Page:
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Established in 2003, the Ministry for Peace (MfP) is "an organisation working for the creation of a Ministry for Peace within government". The case for this controversial - and to some minds positively counter-revolutionary - initiative is made here by the Chair of MfP, Eddy Canfor-Dumas.

We need a Ministry for Peace

In the UK we think education is important -- so we have a ministry for education. We think health and the environment are important -- so we have ministries for them. If we think peace is important, shouldn't we have a Ministry for Peace? A part of government dedicated to pursuing and promoting peace?

But what exactly would a Ministry for Peace do? Because isn't “peace” a woolly concept that can mean almost anything?

For many peace workers,though, its meaning is clear. To work for peace is to work against violence. But that raises another question -- what exactly is violence?

Forms of violence

On one level the answer is obvious -- violence is hurting people. It's rape and murder and war and everything like that. This can be called direct violence. But the circle can be drawn wider, to include all forms of violent abuse -- physical, verbal, spiritual, emotional and mental.

Direct violence, however, is merely the visible tip of a much larger “iceberg” of violence, which sustains and gives rise to direct violence. The invisible part of this iceberg consists of structural and cultural violence. Structural violence refers to social, economic and political structures, built on unequal power, that repress, harm and kill people. Examples include apartheid, slavery, imperialism, autocracy, and international debt. The enormous human and financial resources spent each year on armaments is another form of structural violence, since it denies those resources to human development. The millions of people who die each year from hunger are victims of structural violence. Cultural violence refers to those aspects of a culture that legitimise and normalise direct and structural violence. Films and video games that approvingly show the use of violence to “resolve” conflicts are one example. Religions and ideologies that condone violence towards non-believers or opponents are another. Cultural violence is usually so deeply embedded in a society that its members are unaware how it shapes their thinking.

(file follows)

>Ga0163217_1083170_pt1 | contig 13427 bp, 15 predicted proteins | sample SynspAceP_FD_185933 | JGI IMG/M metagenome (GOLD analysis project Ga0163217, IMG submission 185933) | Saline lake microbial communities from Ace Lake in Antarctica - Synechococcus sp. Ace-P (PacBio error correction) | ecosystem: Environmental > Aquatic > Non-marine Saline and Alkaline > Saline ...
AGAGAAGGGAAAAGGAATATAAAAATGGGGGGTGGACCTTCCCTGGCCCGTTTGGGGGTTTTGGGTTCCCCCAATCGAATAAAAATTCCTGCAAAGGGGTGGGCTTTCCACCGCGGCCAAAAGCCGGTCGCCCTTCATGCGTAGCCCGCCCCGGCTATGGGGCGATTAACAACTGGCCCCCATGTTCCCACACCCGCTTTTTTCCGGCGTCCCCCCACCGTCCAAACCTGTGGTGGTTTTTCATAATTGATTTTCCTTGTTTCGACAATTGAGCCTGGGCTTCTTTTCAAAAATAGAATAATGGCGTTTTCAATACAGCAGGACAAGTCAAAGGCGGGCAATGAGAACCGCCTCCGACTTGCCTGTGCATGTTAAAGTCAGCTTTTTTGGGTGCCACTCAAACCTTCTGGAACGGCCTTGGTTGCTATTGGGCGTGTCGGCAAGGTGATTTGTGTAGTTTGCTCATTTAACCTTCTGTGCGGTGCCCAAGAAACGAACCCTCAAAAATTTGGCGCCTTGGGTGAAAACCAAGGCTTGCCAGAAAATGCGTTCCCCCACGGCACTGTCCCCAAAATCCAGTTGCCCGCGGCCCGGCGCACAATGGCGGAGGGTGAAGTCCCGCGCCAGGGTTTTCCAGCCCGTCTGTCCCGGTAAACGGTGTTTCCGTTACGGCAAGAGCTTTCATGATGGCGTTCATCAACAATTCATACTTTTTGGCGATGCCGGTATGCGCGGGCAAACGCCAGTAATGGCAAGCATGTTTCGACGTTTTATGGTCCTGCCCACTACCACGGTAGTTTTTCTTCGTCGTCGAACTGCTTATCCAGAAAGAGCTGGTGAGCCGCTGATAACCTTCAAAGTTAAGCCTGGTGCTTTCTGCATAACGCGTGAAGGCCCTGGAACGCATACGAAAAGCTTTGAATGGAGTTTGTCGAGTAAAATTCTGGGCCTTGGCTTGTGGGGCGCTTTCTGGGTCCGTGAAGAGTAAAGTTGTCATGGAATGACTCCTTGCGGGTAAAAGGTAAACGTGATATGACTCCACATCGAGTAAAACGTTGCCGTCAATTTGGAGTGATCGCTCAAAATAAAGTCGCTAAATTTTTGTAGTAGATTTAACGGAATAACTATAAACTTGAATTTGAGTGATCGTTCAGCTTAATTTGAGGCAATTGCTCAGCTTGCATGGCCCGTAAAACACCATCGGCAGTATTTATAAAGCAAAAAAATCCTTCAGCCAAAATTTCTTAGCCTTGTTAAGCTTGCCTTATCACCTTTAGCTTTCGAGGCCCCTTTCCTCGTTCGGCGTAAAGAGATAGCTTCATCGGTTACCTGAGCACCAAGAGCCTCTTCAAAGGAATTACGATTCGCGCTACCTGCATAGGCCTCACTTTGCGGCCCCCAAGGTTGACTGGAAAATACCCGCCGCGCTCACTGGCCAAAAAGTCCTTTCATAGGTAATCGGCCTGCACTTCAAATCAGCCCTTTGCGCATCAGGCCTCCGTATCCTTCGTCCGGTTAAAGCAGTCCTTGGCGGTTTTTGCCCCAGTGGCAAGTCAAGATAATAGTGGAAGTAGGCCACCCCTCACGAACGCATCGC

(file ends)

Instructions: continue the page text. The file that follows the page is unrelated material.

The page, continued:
The challenge

Those three aspects of violence support and reinforce each other. The challenge of a Ministry for Peace would be to tackle them in a joined-up way that creates new relationships, based on direct, structural and cultural nonviolence. Broadly speaking, this translates into five main tasks:

One: conflict transformation by peaceful means. Which means using empathy, nonviolence and creativity to transform conflicts in our own lives, our organisations, communities, countries and internationally. It also means working to meet the needs of all the parties to the conflict, not just those we judge to be “good” or “right”.

Two: ending direct violence. This normally refers to “ceasefires” but for a Ministry for Peace would mean targeting direct violence at all levels, in all its forms.

Three: addressing the root causes of violence, by transforming the deep structures and deep cultures from which violence springs. This involves working to create -- at every level -- social, political, and economic democracy. In other words, people power. And working to abolish the institutions and structures of war.

Four: building peace resources. That is, to develop and strengthen the skills, tools and resources for transforming conflicts constructively and resisting violence; to develop peace organisations that we can be involved in; to create a global nonviolent peace force; to encourage the establishment of Ministries for Peace in other countries; to develop peace education, peace journalism, peace institutes, peace advertising -- and much more.

The fifth task is healing -- from the visible and invisible effects of violence. Working for reconciliation between and within individuals, communities and nations; developing the ability to apologise and forgive -- and weaving this ability, this attitude, into our culture, into textbooks and monuments; removing the cult and celebration of war and superiority. And vitally, not continuing and repeating the very acts that cause harm (and require subsequent healing) in the first place.

The “peacemeal” approach

This, briefly, is our idea. Of course, world peace will not break out simply through establishing a Ministry for Peace -- although this is now an international initiative that more and more countries are joining. But a Ministry for Peace would take the above tasks as its permanent remit and, crucially, deal with peace in the round. Because presently peace is dealt with piecemeal, and it's far too important for that.

In the next issue the case against the value of campaigning for a Ministry for Peace will be made.
Ministry for Peace, Riverbank House, 1 Putney Bridge Approach, London SW6 3JD.

Eddy Canfor-Dumas is the Chair of Ministry for Peace.